Florida ending permanent felon disenfranchisement?
Florida Supreme Court
The Florida supreme court today heard arguments about whether or not to allow voters to decide on the Voting Restoration Amendment.
It is estimated that more than 1.6 million Florida residents, including nearly 1 in 4 black’s are currently barred from the polls in Florida due to the state’s strict disenfranchisement law.
If the Florida Supreme Court is agreeable to the Amendment voters in the state will vote in 2018 to allow former felons the rights to vote. Only those convicted of murder or felony sexual offenses would still be unable to vote in the state should the Voting Restoration Amendment pass.
Florida by the way currently has one of the most strict felon disenfranchisement laws in the country.
Aside from Florida, Kentucky, Virginia, and Iowa permanently bar those with felony convictions from voting for life unless they seek clemency which no one ever really truly gets.
The problem with permanent felon disenfranchisement is that we instill into the minds of criminals that doing the time, paying the fines, taking the classes, the parole, the probation, the therapy and community service are all paying the debt they owe to society.
They are still disenfranchised for life regardless. They are unable to vote in some states, while other states make them jump through hoops in order to vote.
The other problem with disenfranchisement is that it bars some former felons from the ability to gain employment, something they need in order to become what we tell them they need to become.
Contributing members of society.
Without jobs, housing and certain rights they can never be contributing members of society.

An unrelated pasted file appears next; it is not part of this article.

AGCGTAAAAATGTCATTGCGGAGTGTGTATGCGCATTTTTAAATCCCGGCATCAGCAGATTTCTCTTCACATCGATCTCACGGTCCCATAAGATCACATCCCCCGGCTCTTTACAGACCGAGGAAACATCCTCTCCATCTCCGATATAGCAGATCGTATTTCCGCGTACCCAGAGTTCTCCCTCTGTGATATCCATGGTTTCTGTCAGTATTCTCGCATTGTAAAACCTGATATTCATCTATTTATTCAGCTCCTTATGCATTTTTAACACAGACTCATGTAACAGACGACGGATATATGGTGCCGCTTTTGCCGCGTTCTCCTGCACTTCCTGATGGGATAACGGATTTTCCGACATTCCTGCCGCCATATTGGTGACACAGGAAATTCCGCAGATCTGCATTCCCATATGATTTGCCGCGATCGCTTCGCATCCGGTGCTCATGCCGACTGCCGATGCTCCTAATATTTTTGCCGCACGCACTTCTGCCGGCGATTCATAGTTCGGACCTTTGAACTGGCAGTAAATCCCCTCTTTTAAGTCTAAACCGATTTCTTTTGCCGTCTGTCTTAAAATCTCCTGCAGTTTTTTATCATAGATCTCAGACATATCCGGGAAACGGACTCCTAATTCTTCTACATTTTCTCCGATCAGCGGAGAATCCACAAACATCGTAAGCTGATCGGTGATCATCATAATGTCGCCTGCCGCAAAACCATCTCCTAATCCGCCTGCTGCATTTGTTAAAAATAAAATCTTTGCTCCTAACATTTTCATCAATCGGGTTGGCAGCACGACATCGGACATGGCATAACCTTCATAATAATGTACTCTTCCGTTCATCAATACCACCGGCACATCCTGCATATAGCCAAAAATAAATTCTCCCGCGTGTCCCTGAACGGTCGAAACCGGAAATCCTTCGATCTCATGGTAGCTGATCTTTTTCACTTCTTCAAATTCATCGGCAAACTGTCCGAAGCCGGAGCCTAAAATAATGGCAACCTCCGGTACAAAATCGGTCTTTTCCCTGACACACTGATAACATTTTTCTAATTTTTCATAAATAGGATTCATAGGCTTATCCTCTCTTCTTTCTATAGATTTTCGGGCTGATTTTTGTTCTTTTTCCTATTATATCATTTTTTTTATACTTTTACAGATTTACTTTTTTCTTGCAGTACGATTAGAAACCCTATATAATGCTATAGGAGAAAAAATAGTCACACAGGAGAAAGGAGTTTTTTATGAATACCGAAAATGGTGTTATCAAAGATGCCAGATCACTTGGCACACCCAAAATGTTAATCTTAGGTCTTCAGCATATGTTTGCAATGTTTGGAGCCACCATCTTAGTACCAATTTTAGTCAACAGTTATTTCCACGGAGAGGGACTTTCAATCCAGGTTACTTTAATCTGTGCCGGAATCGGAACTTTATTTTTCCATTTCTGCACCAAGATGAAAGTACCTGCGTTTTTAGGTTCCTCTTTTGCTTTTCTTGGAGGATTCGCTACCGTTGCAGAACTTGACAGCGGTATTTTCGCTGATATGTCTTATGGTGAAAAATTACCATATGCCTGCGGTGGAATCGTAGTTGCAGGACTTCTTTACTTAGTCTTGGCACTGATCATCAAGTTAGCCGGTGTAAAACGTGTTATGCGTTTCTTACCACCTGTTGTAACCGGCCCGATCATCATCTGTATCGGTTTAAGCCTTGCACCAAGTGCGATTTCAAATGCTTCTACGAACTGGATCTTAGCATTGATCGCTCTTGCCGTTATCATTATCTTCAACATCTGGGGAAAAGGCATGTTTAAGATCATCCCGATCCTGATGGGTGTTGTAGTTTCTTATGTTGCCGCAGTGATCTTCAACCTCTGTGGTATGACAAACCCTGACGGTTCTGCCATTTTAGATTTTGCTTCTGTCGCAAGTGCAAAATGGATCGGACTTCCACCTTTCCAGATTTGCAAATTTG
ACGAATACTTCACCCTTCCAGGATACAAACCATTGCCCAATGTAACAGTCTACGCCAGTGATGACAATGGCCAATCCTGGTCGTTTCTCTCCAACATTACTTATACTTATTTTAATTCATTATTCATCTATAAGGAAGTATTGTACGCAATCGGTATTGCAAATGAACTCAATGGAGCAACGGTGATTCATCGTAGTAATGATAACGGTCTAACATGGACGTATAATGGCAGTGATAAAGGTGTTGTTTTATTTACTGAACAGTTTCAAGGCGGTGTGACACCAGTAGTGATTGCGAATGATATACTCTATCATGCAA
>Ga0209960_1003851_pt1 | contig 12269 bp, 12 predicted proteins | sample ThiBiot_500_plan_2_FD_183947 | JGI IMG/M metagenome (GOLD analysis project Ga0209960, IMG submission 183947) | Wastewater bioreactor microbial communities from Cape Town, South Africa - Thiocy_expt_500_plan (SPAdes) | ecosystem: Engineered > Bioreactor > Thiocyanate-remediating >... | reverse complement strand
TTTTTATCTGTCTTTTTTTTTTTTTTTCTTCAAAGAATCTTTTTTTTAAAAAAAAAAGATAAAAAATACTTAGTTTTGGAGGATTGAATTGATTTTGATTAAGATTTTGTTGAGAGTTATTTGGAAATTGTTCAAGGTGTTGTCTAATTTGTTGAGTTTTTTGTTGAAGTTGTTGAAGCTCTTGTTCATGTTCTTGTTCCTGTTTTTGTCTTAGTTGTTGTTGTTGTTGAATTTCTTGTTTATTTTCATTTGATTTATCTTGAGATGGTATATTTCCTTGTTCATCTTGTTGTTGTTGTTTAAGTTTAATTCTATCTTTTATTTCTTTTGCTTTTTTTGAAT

We are taught that we sentence criminals so as to teach them a lesson and to prevent them from committing more crimes.
They are sentenced to jail in an effort to reform them.
That is what we are taught is happening through the sentencing process of our Judicial systems.
The reality is that is not what happens and these individuals face a lifetime sentence after released from jails and prisons.
While the intention is well meant, the truth is the entire system is designed to disenfranchise criminals on a permanent basis regardless of type of crime committed, age the crime was committed, years they spent after said crime staying out of trouble and the like.
For a former felon it doesn’t matter how much time has passed, being disenfranchised is a lifetime sentence.
A small step in the right direction is to fix that and in states that bar former felons from voting, giving those who have not committed sex crimes or violent crimes the ability to vote after they have done the time and paid the debt to society, is in fact a step in the right direction.
Sure we can all sit back and be judgmental and say things like “well they should have never broken the law in the first place.”
True and fair however, taking away the rights of someone for life who has not committed certain sexual or violent types of crimes is, actually a crime in and of itself.
Cristal M Clark